Sirleaf visited the Compton school because her son Robert is friends with a former student, according to Ronald Chatman, St. Timothy s school headmaster. The K-8 school was founded in 1962 to provide a quality education grounded in the Christian faith for families of the parish and others in the community, he added. It has about 90 students and a child care center. It is the only Black Episcopal school west of the Mississippi, Chatman said.
“A former student, from 1967, Robert Presley, met and befriended a very powerful young man, Robert Sirleaf, while studying at the University of Southern California,” Chatman told the gathering. “When he (Presley) heard Robert s mother was coming here, he called me. So, it s important to have friends and always remember St. Timothy s,” Chatman said, amid laughter.
Presley also addressed the students, recalling fond memories of time spent at the Compton school. He said he helped organize Sirleaf s visit with her son, Robert Sirleaf, his best friend, because “I wanted to do something for you, something you d remember for years to come.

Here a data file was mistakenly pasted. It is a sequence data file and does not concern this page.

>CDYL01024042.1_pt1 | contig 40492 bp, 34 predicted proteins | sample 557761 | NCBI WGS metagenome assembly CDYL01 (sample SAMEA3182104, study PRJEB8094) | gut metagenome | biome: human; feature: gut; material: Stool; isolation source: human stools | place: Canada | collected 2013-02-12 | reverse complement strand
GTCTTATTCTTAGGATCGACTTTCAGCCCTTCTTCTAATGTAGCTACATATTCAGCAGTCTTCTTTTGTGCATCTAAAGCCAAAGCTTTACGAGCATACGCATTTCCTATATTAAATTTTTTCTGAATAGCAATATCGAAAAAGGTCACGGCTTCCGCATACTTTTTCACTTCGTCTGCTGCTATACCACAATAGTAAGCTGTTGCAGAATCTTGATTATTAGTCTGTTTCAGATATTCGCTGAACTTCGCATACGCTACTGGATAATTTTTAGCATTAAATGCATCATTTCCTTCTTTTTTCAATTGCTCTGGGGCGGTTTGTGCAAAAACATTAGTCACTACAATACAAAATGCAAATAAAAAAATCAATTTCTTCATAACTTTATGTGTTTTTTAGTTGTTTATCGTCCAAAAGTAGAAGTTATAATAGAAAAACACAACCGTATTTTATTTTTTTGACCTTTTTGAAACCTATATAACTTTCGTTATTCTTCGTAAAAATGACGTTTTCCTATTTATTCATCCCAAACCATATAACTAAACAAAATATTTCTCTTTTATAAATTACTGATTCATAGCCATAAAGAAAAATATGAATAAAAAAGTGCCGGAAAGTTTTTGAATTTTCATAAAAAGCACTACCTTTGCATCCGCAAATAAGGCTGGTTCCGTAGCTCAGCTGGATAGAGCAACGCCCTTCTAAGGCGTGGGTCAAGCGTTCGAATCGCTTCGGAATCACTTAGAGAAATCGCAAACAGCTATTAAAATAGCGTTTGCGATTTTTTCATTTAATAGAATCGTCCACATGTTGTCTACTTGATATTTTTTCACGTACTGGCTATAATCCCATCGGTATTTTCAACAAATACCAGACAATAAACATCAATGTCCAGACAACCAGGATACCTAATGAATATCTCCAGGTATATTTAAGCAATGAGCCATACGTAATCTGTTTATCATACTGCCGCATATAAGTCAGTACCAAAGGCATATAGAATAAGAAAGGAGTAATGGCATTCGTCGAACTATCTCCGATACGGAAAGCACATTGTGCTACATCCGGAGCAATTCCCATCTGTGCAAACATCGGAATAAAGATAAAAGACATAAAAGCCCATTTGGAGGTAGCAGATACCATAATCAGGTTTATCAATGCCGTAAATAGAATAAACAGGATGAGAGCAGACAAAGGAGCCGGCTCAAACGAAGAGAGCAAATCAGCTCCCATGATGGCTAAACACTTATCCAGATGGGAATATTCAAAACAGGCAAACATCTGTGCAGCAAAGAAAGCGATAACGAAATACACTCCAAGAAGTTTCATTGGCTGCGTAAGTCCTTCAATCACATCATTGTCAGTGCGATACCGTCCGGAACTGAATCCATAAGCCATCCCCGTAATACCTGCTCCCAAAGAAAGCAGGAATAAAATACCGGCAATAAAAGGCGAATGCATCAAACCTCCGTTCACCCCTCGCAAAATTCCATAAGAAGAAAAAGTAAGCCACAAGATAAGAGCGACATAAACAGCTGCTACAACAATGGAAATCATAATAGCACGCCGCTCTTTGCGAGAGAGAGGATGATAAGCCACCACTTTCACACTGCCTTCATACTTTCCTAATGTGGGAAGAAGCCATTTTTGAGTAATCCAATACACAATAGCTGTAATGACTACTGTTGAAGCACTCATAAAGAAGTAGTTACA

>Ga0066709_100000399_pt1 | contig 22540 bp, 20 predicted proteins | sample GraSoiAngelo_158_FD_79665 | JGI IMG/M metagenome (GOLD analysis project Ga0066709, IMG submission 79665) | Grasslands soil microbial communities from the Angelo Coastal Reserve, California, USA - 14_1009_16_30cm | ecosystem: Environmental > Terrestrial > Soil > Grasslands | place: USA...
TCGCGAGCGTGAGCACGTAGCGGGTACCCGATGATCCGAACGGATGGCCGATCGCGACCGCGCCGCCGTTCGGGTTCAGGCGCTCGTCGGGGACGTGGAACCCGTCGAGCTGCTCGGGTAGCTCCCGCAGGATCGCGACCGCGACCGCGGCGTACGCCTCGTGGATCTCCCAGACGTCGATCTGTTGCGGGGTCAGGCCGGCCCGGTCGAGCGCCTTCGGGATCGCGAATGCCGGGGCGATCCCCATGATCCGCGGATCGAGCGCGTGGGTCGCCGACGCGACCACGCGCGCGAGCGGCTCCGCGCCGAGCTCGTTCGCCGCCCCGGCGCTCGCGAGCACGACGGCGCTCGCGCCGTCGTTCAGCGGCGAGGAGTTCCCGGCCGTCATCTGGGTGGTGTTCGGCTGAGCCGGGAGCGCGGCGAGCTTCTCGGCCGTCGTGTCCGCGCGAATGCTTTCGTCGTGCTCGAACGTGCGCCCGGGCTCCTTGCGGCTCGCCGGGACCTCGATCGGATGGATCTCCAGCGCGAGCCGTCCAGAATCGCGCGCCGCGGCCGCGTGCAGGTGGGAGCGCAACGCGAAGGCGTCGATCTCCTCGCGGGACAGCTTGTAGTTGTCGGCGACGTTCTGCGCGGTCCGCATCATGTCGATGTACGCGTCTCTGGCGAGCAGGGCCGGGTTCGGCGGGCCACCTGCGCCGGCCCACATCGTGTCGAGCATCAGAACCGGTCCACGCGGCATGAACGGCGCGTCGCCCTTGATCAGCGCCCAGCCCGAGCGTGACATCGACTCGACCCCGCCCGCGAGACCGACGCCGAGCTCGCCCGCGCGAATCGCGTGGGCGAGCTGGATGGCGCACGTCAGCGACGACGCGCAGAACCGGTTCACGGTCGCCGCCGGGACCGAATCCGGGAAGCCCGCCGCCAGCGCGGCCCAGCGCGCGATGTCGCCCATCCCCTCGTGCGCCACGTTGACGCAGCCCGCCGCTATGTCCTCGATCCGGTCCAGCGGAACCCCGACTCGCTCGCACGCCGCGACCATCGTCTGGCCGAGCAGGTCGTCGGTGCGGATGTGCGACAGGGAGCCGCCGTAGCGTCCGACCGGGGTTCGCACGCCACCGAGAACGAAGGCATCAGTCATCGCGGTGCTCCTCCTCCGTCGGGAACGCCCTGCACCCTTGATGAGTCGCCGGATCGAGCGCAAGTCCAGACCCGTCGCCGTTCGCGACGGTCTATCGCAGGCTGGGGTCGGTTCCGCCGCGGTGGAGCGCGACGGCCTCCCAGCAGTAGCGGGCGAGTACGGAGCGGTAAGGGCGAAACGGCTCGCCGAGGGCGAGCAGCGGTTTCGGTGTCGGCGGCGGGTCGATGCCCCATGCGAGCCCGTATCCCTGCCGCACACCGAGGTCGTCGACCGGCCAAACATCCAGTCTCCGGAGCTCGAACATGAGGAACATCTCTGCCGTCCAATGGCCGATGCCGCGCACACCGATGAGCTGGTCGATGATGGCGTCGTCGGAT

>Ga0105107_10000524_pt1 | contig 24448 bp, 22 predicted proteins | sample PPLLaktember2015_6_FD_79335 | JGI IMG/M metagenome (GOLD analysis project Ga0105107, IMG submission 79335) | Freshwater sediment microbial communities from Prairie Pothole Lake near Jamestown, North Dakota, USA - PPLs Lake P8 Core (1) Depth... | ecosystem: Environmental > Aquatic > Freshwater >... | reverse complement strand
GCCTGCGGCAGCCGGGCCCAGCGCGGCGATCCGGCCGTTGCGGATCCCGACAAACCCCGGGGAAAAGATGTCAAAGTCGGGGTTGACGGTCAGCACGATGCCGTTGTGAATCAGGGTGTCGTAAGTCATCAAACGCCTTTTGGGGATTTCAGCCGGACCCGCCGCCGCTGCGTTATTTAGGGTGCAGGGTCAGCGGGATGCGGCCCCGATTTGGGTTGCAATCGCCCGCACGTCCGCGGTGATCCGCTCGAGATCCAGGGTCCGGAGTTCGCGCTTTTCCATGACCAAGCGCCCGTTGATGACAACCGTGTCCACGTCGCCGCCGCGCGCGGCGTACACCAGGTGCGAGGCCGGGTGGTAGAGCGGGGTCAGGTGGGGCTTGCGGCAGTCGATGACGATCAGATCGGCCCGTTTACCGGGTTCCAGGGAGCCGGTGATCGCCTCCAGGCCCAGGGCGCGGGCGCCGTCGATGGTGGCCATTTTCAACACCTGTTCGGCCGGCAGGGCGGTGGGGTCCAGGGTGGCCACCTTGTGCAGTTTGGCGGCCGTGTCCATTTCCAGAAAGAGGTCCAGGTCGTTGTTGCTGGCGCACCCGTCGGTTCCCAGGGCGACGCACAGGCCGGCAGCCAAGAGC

“Work hard, excel, dream big, know you can do anything you want to be and do anything you want to do,” he said.
Bishop Suffragan Chester Talton of the Episcopal Diocese of Los Angeles offered prayers for “the children of Liberia, of this country , this school. We pray for the lives of children everywhere, for peace.”
Students offered a series of musical selections and oral recitations honoring Liberia, and presented Sirleaf with several gifts, including portraits of the Liberian flag and of the “Iron Lady” herself.
Evion Harris, president of the student body, presented Sirleaf with a $1,000 check to mark a beginning–establishment of a sister school in Liberia. Students also asked questions ranging from class size in Liberian schools to the availability of colleges.
Sirleaf said class sizes are overwhelming and added that she still has much work ahead.